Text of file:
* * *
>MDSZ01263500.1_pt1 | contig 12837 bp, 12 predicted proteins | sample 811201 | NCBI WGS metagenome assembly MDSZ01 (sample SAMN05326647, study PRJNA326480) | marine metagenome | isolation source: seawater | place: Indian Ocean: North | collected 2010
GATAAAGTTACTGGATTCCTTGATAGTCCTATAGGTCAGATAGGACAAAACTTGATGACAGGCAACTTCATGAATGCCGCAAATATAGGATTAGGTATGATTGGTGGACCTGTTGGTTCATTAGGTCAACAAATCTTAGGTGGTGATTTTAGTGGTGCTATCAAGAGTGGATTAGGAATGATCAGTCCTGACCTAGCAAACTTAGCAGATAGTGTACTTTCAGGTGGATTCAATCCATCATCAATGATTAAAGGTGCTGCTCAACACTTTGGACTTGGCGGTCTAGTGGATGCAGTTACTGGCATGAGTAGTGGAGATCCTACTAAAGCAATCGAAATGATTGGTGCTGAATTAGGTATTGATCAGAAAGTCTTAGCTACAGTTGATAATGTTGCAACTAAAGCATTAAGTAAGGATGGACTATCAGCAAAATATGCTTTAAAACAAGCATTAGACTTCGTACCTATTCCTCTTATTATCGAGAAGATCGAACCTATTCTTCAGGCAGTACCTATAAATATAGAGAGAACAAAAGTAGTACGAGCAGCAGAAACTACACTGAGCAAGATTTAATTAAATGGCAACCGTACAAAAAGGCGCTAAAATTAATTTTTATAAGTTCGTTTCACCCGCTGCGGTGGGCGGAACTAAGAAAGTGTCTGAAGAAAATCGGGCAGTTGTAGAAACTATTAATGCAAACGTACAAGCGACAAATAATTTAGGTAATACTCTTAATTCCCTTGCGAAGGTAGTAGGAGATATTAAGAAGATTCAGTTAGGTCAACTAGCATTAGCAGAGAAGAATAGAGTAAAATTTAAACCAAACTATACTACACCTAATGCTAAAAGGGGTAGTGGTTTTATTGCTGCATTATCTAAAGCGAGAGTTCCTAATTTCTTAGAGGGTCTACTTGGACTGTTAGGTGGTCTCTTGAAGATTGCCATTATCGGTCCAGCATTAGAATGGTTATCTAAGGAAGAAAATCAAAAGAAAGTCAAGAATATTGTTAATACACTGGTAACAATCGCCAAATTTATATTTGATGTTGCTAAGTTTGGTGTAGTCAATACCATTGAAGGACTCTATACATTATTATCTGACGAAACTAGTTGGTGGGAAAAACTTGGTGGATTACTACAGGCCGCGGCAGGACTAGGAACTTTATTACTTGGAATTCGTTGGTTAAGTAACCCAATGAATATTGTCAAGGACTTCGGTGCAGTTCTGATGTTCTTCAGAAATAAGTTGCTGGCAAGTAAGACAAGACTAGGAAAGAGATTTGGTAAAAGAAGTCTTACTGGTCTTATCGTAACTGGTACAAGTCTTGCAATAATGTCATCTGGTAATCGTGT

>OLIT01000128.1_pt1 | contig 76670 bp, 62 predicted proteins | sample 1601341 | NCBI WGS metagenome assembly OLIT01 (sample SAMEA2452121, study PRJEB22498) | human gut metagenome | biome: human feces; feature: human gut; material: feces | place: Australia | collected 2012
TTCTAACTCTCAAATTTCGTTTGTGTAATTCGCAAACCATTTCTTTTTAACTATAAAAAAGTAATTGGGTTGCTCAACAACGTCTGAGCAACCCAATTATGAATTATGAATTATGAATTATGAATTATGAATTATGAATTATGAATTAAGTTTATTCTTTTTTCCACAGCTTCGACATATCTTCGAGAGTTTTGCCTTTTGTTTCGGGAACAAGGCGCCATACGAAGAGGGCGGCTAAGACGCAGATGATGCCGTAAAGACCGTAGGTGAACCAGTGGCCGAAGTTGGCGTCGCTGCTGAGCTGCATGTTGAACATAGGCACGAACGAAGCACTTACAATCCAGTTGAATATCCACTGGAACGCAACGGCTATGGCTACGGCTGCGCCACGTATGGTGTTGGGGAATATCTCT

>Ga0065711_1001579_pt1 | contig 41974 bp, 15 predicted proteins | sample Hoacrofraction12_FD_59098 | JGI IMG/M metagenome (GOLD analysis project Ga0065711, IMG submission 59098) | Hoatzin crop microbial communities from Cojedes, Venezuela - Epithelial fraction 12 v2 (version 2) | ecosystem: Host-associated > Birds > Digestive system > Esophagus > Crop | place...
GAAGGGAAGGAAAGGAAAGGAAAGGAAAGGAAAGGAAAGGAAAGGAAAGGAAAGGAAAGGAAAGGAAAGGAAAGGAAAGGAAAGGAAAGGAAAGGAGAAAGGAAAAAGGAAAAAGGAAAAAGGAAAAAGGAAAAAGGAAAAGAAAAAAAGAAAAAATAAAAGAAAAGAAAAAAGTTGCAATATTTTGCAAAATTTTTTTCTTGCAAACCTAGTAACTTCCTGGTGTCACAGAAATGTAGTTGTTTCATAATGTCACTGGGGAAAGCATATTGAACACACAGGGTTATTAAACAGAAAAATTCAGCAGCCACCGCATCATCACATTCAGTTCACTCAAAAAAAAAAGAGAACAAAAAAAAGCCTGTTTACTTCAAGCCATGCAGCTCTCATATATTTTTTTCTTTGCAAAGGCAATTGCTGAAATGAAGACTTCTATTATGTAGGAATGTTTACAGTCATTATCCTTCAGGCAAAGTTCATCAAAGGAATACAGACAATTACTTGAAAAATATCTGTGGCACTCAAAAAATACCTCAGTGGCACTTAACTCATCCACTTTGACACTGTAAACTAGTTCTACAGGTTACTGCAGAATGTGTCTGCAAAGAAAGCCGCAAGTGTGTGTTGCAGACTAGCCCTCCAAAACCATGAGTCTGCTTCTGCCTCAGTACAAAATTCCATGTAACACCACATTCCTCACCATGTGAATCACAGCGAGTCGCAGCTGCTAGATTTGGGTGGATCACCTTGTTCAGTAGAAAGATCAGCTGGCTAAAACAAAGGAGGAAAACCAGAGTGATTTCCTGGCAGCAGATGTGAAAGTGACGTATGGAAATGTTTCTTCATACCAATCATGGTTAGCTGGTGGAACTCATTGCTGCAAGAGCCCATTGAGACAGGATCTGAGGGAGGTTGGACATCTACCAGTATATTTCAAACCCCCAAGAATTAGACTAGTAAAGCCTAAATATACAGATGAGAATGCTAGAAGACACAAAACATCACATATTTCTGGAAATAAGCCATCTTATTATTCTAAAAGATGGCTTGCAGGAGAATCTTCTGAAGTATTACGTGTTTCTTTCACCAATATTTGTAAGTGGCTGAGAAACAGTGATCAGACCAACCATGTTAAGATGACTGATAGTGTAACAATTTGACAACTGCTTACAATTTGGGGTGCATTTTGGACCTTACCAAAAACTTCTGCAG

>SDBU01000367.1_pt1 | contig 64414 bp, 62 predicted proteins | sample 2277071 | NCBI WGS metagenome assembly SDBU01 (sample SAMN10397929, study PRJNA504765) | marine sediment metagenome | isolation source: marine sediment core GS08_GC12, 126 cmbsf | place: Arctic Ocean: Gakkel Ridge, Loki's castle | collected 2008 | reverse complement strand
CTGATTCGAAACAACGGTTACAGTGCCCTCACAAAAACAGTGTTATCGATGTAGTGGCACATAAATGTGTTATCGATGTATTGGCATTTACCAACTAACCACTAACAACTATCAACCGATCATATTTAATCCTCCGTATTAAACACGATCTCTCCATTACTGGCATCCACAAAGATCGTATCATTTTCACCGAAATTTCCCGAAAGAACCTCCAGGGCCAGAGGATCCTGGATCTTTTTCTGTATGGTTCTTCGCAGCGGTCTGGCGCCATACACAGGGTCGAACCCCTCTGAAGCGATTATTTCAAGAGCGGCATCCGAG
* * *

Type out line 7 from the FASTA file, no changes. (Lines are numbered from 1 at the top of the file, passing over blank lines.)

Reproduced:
>SDBU01000367.1_pt1 | contig 64414 bp, 62 predicted proteins | sample 2277071 | NCBI WGS metagenome assembly SDBU01 (sample SAMN10397929, study PRJNA504765) | marine sediment metagenome | isolation source: marine sediment core GS08_GC12, 126 cmbsf | place: Arctic Ocean: Gakkel Ridge, Loki's castle | collected 2008 | reverse complement strand